- Explore possible accommodations. Although an employer has the duty to provide a reasonable accommodation, there is no requirement to provide the specific accommodation requested by the employee. The accommodation need only be effective. Accordingly, when faced with a nonspecific or unclear request for an accommodation, employers should offer possible accommodation options to the employee and be prepared to explain how the proffered accommodations effectively address the employee's limitations.
By engaging in the interactive process in good faith, employers can more readily defend against failure to accommodate claims. As a best practice, employers should document the steps taken throughout the interactive process:
- After receipt of a reasonable accommodation request, promptly send the employee written correspondence confirming the date of the request, inviting the employee to engage in the interactive process and setting a date and time for an in-person meeting to discuss the employee's request. Memorializing the request in writing allows an employer to demonstrate that it took the employee's accommodation request seriously and swiftly responded.
- Meet with the employee to identify limitations resulting from the employee's disability and to discuss the employee's preferred accommodation. It is important to temporally document the meeting. For example, employers should send the requesting employee a calendar invite for the meeting and a follow-up email after the meeting summarizing the discussion and next steps. It is also best practice for the employer to have at least two representatives in attendance at the meeting, with one serving as a witness.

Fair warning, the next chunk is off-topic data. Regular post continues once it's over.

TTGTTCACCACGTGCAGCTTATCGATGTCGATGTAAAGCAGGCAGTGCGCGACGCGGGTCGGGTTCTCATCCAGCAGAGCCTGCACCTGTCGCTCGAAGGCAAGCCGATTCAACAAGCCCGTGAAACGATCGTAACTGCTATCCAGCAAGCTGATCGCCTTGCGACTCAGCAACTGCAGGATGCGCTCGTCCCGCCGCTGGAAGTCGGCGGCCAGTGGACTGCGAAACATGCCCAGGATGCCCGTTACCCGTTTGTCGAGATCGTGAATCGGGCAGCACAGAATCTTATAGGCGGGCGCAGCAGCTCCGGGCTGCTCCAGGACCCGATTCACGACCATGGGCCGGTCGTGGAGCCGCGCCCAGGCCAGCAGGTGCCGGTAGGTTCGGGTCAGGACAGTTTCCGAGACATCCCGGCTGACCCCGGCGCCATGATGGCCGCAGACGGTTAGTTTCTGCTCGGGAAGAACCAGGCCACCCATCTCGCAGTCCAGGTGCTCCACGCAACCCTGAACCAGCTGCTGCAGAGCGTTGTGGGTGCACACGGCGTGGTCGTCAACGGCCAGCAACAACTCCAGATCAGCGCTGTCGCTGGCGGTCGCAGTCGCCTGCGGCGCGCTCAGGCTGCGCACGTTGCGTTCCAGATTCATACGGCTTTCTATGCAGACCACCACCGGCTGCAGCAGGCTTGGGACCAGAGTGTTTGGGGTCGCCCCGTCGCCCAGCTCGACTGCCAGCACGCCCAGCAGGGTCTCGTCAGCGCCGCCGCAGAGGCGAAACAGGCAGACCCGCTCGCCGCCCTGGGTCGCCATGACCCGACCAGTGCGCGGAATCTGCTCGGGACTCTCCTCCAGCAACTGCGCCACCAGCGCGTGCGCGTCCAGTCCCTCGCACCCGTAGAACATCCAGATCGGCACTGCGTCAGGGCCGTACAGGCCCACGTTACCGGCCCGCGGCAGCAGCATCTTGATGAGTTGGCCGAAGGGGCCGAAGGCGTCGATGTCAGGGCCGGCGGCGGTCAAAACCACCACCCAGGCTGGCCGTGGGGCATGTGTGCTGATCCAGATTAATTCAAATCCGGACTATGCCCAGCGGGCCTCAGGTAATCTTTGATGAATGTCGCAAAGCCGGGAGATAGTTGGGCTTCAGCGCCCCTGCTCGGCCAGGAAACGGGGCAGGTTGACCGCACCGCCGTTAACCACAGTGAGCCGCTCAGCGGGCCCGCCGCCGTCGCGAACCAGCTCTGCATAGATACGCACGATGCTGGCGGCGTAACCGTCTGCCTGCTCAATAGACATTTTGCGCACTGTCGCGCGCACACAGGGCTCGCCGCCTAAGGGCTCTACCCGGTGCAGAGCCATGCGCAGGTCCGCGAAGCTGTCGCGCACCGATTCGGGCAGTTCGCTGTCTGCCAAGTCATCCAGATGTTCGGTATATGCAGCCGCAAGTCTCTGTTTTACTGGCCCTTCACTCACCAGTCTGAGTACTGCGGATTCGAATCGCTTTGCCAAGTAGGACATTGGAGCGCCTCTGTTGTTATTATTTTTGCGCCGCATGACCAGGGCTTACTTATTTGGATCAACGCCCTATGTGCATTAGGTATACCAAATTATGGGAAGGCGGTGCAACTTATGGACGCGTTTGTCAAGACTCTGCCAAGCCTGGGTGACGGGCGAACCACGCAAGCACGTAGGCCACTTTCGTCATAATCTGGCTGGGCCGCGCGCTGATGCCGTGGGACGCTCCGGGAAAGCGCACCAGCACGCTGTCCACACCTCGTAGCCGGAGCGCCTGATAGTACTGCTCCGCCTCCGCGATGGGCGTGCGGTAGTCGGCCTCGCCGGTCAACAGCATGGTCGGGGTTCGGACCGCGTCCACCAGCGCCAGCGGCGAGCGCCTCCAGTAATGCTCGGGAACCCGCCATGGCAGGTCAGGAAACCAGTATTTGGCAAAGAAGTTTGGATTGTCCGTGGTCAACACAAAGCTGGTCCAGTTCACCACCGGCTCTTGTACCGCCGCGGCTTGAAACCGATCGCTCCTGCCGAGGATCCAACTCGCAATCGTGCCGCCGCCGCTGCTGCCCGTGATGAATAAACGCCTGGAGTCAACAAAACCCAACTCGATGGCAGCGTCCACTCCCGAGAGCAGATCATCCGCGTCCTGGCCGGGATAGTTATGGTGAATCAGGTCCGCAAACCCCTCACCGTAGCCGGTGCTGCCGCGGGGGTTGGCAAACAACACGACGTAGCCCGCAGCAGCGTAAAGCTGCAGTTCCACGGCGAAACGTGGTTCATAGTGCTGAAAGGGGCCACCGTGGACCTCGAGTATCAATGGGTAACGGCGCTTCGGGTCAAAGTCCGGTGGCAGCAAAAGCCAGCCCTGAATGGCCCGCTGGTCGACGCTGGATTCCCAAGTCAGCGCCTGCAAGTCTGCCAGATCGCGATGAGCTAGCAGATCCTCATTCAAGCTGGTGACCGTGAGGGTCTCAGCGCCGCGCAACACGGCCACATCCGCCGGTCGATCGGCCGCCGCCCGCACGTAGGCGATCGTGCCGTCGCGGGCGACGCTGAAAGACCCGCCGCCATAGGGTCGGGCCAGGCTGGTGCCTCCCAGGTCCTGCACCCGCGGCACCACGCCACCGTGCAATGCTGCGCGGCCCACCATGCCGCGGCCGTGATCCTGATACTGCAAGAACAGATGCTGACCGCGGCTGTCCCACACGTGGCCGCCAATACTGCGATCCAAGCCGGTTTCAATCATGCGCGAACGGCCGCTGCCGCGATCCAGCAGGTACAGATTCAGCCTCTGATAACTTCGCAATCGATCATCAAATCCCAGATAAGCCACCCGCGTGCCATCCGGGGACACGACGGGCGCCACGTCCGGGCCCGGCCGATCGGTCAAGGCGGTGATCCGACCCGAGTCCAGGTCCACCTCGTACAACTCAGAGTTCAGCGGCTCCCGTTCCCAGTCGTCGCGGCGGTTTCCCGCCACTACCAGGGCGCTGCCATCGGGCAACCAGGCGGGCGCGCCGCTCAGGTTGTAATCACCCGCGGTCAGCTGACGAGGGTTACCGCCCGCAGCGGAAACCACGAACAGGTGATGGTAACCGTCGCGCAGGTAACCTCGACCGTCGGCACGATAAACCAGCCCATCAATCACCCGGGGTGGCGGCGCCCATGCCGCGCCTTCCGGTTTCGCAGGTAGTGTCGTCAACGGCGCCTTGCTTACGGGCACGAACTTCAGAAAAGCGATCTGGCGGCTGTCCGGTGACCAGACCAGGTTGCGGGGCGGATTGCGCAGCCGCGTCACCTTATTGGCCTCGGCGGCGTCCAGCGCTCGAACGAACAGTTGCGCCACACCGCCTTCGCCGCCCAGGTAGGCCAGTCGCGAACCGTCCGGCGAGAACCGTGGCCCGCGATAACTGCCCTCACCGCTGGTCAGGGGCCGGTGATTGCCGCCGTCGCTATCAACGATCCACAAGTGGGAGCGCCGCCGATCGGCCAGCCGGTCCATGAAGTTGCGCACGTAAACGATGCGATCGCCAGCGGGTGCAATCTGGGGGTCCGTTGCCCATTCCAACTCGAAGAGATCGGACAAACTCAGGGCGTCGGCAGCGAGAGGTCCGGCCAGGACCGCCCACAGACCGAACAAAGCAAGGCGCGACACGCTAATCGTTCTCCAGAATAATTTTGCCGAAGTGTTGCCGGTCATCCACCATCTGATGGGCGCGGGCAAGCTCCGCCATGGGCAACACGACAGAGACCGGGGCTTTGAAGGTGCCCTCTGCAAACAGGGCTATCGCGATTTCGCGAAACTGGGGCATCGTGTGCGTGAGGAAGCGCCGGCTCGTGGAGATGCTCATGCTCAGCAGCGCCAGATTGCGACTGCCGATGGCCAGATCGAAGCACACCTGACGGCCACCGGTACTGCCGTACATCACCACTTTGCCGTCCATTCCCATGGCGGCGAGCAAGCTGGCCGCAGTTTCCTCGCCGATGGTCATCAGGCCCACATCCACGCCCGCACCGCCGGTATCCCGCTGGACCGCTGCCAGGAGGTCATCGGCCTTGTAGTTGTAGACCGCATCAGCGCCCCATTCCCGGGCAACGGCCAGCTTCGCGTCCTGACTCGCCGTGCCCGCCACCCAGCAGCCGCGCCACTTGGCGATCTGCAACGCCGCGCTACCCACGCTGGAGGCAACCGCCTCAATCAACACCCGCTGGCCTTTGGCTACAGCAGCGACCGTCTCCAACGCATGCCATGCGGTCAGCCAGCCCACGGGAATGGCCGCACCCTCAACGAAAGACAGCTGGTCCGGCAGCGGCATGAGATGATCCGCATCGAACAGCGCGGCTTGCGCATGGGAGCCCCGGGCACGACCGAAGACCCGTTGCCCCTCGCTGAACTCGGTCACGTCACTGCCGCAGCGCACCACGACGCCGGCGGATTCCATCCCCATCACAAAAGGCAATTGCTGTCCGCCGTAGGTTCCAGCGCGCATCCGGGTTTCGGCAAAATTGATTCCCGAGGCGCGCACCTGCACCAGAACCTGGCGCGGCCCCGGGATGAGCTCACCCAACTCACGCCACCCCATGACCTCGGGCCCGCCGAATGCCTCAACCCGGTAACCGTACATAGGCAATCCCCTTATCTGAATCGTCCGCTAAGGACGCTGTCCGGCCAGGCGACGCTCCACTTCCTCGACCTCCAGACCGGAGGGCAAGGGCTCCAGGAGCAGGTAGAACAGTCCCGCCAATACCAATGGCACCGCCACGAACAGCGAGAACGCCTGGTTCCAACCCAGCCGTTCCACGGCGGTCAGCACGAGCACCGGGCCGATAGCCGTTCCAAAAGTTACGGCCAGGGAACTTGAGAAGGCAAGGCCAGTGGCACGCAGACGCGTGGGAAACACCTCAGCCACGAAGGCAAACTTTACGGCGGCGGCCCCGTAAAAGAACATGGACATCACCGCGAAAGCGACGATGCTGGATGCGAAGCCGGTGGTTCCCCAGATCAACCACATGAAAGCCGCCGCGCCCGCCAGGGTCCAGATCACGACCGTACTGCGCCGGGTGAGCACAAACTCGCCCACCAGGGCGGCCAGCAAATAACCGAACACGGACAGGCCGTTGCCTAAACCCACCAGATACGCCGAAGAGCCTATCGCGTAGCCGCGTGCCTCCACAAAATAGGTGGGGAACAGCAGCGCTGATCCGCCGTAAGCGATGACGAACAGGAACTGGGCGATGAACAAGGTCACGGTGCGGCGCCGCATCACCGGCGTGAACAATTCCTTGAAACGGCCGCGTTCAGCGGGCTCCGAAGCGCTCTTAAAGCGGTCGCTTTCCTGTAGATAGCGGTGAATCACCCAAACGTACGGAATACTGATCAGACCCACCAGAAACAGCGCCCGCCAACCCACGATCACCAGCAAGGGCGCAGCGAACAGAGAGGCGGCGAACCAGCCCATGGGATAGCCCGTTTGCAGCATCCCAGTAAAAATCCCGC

- If the employee's limitations or an effective accommodation remain unclear, an employer should make a written request for more information from the employee, including a request for notes and medical certifications from the employee's healthcare provider. The correspondence should assure the employee that health information received will be kept confidential and that the inquiry is limited to medical information regarding the employee's accommodation request.
- Send written correspondence to the requesting employee documenting the resolution of the accommodation request. Specifically, summarize the actions taken during the interactive process and identify the accommodation that will be provided. If there is no reasonable accommodation available, document the reasons for denying the request, including any undue hardships that were considered.